Indiana University Overseas Study

Marie Kalas - Valparaiso

That question is the most awkward way to break up the sentiment of saying goodbye to a best friend for five months, and that’s just what I decided to do on my last night in the states.

It honestly hasn’t hit me at all yet, so as my friends and aunts are crying that I’m leaving, I’m just wondering when all the hugging will be over. To me, leaving the country for five months isn’t much different than going from Chicago to Indiana University for fall semester. The only real holiday I’m missing is Thanksgiving, but other than that, I wouldn’t be seeing my friends or family between August and December. Granted, it is only July and I’m losing a month of summer, but it’s not like much else is different.

I think what’s so scary about this whole studying abroad in Valparaiso, Chile thing is the fact that no one can make empty promises that they’re going to come visit me. Being four hours away from school, my friends, parents, and aunts can all tell me they’re going to come down to visit, but we all know they aren’t actually going to. Leaving for Chile, no one has said, “Oh well maybe if I have a weekend, I’ll come down and visit you!” Instead people are giving me tips on how to survive and not be robbed—which is just a bizarre thing to give advice about. I’m a 20-year-old girl, going to a foreign country alone, where I’m scared to death that I’m not going to understand anything anyone is saying. Telling me I need to sit where the bus driver can see me just in case someone tries to stab me is not going to help me calm down, Target cashier.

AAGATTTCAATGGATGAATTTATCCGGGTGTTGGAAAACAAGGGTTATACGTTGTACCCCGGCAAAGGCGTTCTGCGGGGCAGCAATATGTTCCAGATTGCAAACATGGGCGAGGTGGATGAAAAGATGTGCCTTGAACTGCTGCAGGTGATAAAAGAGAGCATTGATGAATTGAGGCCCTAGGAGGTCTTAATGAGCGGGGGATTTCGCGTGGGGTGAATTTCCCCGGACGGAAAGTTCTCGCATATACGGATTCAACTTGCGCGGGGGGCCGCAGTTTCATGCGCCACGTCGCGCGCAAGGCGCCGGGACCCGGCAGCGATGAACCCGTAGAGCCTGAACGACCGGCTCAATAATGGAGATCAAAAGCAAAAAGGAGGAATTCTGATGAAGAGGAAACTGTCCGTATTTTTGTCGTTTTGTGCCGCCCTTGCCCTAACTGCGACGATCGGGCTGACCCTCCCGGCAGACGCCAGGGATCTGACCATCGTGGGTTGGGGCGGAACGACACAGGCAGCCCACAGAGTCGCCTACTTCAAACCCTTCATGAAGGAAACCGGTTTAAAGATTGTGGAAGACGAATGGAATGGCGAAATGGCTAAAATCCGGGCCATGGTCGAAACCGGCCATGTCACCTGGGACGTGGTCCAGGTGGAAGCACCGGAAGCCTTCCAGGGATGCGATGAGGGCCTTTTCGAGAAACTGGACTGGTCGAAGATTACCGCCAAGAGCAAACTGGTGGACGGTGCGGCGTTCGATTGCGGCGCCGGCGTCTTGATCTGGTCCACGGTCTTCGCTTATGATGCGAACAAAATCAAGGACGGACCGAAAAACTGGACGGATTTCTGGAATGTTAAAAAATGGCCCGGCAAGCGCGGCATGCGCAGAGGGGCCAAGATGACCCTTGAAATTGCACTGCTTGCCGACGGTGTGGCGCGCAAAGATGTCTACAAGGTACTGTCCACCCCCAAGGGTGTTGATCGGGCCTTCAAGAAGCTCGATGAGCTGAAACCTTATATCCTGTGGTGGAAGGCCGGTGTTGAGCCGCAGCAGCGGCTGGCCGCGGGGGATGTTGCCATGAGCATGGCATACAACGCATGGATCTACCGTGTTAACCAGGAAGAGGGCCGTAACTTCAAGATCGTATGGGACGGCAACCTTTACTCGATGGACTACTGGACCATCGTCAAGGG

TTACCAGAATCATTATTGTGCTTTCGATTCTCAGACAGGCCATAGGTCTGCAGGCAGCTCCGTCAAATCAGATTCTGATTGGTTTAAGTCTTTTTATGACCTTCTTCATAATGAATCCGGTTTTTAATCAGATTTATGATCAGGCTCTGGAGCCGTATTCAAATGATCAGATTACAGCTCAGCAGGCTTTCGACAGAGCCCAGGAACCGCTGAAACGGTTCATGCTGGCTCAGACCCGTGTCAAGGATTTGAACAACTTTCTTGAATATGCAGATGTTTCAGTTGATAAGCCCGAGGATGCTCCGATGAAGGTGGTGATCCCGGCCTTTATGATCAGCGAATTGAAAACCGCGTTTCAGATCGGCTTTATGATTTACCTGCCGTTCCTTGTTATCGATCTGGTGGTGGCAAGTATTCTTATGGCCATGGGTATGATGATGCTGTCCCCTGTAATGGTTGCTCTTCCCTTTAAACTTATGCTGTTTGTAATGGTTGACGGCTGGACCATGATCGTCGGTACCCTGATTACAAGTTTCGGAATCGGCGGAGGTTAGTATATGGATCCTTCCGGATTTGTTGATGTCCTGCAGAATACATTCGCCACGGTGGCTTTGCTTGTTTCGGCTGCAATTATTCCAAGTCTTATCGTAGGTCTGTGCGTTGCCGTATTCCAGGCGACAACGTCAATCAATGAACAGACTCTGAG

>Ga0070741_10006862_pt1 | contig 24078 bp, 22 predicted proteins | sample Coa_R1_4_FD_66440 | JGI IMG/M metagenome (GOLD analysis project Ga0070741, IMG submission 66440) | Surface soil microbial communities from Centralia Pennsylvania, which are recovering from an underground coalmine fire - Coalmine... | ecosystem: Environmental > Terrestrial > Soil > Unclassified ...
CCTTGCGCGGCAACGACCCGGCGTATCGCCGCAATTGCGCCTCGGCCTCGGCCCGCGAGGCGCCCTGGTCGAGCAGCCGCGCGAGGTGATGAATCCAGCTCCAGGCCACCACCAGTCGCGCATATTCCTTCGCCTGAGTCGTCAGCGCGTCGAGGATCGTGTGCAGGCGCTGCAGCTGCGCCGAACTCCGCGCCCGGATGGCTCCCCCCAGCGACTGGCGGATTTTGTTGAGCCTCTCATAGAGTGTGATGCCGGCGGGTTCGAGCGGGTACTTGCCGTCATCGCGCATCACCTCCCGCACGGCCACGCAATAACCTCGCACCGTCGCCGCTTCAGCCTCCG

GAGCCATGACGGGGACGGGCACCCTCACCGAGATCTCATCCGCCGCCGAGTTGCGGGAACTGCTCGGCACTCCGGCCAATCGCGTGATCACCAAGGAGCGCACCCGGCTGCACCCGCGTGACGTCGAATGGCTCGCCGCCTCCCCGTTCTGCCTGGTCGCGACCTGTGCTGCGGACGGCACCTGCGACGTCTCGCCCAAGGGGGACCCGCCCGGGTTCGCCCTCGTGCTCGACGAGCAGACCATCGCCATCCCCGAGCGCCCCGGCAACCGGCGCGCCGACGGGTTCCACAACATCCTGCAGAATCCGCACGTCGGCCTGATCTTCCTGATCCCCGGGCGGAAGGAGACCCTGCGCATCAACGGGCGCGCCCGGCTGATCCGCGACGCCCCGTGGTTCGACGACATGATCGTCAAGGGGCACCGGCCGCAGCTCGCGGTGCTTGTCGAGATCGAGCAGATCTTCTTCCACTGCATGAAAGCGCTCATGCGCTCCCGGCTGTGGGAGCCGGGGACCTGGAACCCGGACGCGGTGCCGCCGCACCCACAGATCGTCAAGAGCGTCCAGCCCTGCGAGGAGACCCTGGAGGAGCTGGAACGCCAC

That’s what I’m most afraid of—not the being stabbed on a bus and dying alone in a foreign country scenario—but the language barrier I’ll have with everyone around me. Technically, I’ve taken Spanish since I was in third grade and am planning to have one of my majors be Spanish, however, I can barely speak enough to order a burrito at Chipotle. Give me a book to read, an essay to write, or a subject to be taught, and I’m golden. Then ask me to tell a story, and I can promise you that you’ll regret wasting an hour of your time as I Google Translate every word I don’t know.

I guess those are the things I’ll be updating people on the most—leaving a large, over-emotional family behind while trying to build a relationship with my new, Spanish-speaking family. I’d say I’m sad about leaving in 12 hours, but I really just don’t believe it’s actually happening.

So I think it’s emotionally appropriate to end on a joke my neighbor told me.

“Bring lots of oyster crackers!” “Why?” “Cause you’ll be in Chile!”

Marie Kalas - immersing herself in Chilean language and community

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